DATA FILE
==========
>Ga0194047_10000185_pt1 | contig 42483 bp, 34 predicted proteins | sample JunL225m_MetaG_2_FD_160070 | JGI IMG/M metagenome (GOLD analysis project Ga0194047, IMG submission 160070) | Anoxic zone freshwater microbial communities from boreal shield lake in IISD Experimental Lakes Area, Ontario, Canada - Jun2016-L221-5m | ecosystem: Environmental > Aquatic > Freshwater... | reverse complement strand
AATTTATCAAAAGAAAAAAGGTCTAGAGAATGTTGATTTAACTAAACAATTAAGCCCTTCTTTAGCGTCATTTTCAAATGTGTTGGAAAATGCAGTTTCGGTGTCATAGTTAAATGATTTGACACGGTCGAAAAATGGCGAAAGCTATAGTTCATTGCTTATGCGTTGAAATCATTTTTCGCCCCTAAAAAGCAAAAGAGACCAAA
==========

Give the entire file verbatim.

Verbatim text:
>Ga0194047_10000185_pt1 | contig 42483 bp, 34 predicted proteins | sample JunL225m_MetaG_2_FD_160070 | JGI IMG/M metagenome (GOLD analysis project Ga0194047, IMG submission 160070) | Anoxic zone freshwater microbial communities from boreal shield lake in IISD Experimental Lakes Area, Ontario, Canada - Jun2016-L221-5m | ecosystem: Environmental > Aquatic > Freshwater... | reverse complement strand
AATTTATCAAAAGAAAAAAGGTCTAGAGAATGTTGATTTAACTAAACAATTAAGCCCTTCTTTAGCGTCATTTTCAAATGTGTTGGAAAATGCAGTTTCGGTGTCATAGTTAAATGATTTGACACGGTCGAAAAATGGCGAAAGCTATAGTTCATTGCTTATGCGTTGAAATCATTTTTCGCCCCTAAAAAGCAAAAGAGACCAAA